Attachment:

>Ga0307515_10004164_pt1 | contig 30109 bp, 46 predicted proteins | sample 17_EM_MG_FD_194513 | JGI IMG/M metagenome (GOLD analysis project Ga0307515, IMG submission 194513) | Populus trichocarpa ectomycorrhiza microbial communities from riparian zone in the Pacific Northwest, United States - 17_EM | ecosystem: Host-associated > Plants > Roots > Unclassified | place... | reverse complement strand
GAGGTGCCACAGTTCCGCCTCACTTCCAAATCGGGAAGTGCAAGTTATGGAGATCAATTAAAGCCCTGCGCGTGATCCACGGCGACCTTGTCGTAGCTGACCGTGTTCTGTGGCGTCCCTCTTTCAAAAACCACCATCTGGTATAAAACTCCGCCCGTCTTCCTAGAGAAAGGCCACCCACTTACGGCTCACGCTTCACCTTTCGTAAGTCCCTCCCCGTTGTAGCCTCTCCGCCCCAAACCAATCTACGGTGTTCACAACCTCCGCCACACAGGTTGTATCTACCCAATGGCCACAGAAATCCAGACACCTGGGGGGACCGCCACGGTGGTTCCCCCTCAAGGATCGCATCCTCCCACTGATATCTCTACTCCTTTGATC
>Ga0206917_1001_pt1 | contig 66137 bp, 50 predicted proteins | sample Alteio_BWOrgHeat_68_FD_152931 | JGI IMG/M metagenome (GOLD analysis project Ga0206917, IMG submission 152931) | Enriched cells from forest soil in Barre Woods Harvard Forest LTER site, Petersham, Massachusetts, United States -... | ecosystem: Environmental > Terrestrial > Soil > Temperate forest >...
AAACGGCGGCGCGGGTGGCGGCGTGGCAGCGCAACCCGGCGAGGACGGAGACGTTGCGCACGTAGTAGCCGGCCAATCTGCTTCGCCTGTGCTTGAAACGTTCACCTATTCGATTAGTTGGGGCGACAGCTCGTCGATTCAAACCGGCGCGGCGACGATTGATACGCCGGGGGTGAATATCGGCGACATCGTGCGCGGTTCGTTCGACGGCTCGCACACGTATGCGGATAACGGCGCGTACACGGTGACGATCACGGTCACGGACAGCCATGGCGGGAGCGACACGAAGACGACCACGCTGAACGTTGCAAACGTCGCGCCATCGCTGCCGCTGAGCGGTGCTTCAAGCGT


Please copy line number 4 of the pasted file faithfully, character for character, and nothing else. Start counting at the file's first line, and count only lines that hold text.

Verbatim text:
AAACGGCGGCGCGGGTGGCGGCGTGGCAGCGCAACCCGGCGAGGACGGAGACGTTGCGCACGTAGTAGCCGGCCAATCTGCTTCGCCTGTGCTTGAAACGTTCACCTATTCGATTAGTTGGGGCGACAGCTCGTCGATTCAAACCGGCGCGGCGACGATTGATACGCCGGGGGTGAATATCGGCGACATCGTGCGCGGTTCGTTCGACGGCTCGCACACGTATGCGGATAACGGCGCGTACACGGTGACGATCACGGTCACGGACAGCCATGGCGGGAGCGACACGAAGACGACCACGCTGAACGTTGCAAACGTCGCGCCATCGCTGCCGCTGAGCGGTGCTTCAAGCGT